Private LTE networks grow as 5G comes into view

Private LTE networks deliver secure cellular connectivity in localized enterprise or industrial spaces, with private 5G networks and newly available spectrum bands soon to follow.

Private networks are an expanding trend in the wireless space, with private LTE networks growing steadily and 5G variants around the corner.

A private LTE network is a local cellular network that uses micro towers or small cells, as well as core network servers, to support a specific company's secure connectivity in a localized area, independent of cellular service providers.

The ins and outs of private LTE networks

Enterprises, utility organizations and industrial sites have installed private LTE equipment. Uses for private LTE include network optimization for mission-critical applications and enhanced lower latency operations. With private network deployments, enterprises can avoid increasing congestion on public LTE networks.

Airports, mines, oil and gas extraction plants, factories, warehouses and more have already deployed initial private LTE networks. Bad or nonexistent cellular coverage can also lead enterprises to deploy private LTE networks in remote areas for industrial uses.

To operate private LTE networks, enterprises and utilities need access to owned, leased or shared radio spectrum, devices compatible with those frequencies and private subscriber identity module cards. Radio bands for private LTE networks include the unlicensed 5 GHz band and the 3.5 GHz Citizens Broadband Radio Service (CBRS) band in the U.S. The Federal Communications Commission also plans to open the 900 MHz band for unlicensed use in LTE and forthcoming 5G networks.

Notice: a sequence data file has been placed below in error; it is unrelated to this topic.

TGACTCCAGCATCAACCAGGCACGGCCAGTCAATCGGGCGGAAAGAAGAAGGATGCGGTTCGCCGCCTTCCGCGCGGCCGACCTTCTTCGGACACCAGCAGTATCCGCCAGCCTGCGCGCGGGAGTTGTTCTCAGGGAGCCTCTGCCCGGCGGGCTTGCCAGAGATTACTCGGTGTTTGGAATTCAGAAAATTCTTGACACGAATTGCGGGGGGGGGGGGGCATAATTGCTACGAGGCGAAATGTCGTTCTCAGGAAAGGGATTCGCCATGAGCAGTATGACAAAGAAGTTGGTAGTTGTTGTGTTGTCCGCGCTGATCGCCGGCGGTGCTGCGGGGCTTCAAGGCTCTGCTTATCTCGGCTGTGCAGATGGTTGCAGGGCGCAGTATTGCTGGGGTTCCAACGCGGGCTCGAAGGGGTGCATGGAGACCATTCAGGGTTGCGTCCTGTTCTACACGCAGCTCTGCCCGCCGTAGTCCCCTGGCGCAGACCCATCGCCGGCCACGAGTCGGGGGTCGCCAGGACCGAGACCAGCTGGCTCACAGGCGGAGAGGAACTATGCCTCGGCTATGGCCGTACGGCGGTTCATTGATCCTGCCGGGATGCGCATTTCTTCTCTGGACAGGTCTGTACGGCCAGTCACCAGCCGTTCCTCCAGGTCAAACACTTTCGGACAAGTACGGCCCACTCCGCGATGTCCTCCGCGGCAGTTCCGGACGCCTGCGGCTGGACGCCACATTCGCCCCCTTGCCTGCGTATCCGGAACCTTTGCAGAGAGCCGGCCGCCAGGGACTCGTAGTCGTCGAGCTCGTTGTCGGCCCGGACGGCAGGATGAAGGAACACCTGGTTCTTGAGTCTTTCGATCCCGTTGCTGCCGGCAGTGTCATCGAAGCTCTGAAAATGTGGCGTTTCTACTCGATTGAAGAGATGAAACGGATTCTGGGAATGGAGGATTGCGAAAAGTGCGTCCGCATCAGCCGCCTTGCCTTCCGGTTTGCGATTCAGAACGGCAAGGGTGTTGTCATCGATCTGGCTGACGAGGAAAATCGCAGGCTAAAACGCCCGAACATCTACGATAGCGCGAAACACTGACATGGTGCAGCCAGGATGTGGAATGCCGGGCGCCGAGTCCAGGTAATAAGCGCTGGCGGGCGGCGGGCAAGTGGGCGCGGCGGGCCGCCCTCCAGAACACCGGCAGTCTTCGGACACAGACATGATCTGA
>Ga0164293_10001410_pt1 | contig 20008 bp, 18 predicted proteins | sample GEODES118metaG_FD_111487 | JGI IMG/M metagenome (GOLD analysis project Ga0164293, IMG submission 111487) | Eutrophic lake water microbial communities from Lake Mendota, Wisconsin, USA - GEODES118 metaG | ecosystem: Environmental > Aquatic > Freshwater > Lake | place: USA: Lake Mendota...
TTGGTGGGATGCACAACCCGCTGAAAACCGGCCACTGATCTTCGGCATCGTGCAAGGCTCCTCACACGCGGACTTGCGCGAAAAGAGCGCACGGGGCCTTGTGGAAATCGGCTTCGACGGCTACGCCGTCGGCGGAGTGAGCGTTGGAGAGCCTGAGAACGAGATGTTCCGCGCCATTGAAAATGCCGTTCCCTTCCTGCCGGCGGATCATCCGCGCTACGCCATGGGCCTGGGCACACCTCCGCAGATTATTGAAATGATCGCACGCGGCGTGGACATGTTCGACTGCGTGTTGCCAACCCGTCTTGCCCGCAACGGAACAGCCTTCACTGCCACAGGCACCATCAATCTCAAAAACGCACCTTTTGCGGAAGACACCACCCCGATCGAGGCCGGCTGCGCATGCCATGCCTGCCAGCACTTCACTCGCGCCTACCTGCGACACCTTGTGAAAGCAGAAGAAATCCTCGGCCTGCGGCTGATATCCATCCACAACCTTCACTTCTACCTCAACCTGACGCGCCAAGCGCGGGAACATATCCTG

4G vs. 5G
LTE is a form of 4G, and 4G has several differences from its successor, 5G.

Since limited commercial services were launched on CBRS in September 2019, Apple, LG Electronics, OnePlus and Samsung launched CBRS-compatible smartphones. Modules, modems and routers that support the 3.5 GHz band are also available.

A glimpse into 5G future

Initial private 5G networks will come relatively soon, as the 3rd Generation Partnership Project finalized its latest 5G New Radio specification, Release 16, in July 2020. The specification supports 5G standalone networks with a 5G core and will enable enterprises to use 5 GHz and 6 GHz unlicensed spectrum for forthcoming private networks.

The CBRS band is also included in the previously non-standalone 5G, which uses a 4G evolved packet core to control the 5G radio network and wouldn't enable carriers to deploy localized, private 5G networks.

Deloitte expects more than 100 companies will start to test private 5G networks by the end of 2020. Full private 5G networks won't be commercially available until at least 2021.

Next Steps

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